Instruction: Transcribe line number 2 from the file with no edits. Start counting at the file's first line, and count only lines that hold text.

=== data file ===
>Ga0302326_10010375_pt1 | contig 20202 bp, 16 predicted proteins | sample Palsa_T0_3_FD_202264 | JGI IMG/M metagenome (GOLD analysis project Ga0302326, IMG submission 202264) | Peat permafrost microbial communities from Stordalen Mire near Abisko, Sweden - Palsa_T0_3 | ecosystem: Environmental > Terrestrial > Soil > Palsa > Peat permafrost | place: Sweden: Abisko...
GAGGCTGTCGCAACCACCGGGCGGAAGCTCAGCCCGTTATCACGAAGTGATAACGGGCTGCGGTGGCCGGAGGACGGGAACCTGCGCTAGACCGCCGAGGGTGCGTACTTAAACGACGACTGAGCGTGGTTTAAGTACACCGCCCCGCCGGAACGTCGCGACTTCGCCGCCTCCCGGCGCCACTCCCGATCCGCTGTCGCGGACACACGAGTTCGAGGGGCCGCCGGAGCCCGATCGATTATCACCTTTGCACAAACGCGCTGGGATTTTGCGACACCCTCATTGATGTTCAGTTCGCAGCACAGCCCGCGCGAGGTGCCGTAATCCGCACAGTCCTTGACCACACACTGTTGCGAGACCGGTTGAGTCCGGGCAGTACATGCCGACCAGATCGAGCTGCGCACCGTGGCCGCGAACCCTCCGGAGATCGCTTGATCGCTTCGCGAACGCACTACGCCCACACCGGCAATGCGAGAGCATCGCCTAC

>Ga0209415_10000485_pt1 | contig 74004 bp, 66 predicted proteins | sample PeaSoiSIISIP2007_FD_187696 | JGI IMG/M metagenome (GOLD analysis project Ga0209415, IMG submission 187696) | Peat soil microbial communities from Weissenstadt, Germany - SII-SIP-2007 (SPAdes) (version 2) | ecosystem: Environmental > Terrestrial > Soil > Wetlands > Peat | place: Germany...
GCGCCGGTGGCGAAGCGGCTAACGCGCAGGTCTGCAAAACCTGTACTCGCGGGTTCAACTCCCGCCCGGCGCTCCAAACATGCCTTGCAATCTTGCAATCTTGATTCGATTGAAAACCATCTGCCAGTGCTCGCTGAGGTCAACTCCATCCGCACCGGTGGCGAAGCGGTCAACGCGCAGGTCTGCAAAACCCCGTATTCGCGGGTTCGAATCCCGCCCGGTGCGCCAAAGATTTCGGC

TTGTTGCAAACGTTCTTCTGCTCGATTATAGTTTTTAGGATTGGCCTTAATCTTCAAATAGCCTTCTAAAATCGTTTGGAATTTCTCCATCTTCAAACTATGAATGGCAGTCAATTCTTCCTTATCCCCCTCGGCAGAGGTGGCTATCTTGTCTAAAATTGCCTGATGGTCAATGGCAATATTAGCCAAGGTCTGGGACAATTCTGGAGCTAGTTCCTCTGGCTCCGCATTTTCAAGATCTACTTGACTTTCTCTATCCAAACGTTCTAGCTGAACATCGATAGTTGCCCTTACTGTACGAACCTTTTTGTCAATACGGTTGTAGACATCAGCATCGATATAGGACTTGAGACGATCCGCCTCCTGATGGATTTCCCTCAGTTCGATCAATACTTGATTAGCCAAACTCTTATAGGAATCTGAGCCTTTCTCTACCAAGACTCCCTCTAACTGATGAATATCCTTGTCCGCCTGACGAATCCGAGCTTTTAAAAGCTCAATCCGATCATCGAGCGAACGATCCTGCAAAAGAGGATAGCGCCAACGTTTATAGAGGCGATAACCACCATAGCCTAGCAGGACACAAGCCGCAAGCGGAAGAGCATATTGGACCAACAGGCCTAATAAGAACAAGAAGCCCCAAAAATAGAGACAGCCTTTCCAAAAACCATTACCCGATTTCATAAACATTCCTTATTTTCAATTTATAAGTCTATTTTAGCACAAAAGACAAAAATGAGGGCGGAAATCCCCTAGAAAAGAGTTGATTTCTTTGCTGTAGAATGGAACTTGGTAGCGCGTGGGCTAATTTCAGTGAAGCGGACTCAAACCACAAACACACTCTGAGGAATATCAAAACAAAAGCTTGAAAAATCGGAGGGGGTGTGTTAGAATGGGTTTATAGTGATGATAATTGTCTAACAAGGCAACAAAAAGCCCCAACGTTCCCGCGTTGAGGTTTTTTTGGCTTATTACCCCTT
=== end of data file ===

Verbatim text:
GAGGCTGTCGCAACCACCGGGCGGAAGCTCAGCCCGTTATCACGAAGTGATAACGGGCTGCGGTGGCCGGAGGACGGGAACCTGCGCTAGACCGCCGAGGGTGCGTACTTAAACGACGACTGAGCGTGGTTTAAGTACACCGCCCCGCCGGAACGTCGCGACTTCGCCGCCTCCCGGCGCCACTCCCGATCCGCTGTCGCGGACACACGAGTTCGAGGGGCCGCCGGAGCCCGATCGATTATCACCTTTGCACAAACGCGCTGGGATTTTGCGACACCCTCATTGATGTTCAGTTCGCAGCACAGCCCGCGCGAGGTGCCGTAATCCGCACAGTCCTTGACCACACACTGTTGCGAGACCGGTTGAGTCCGGGCAGTACATGCCGACCAGATCGAGCTGCGCACCGTGGCCGCGAACCCTCCGGAGATCGCTTGATCGCTTCGCGAACGCACTACGCCCACACCGGCAATGCGAGAGCATCGCCTAC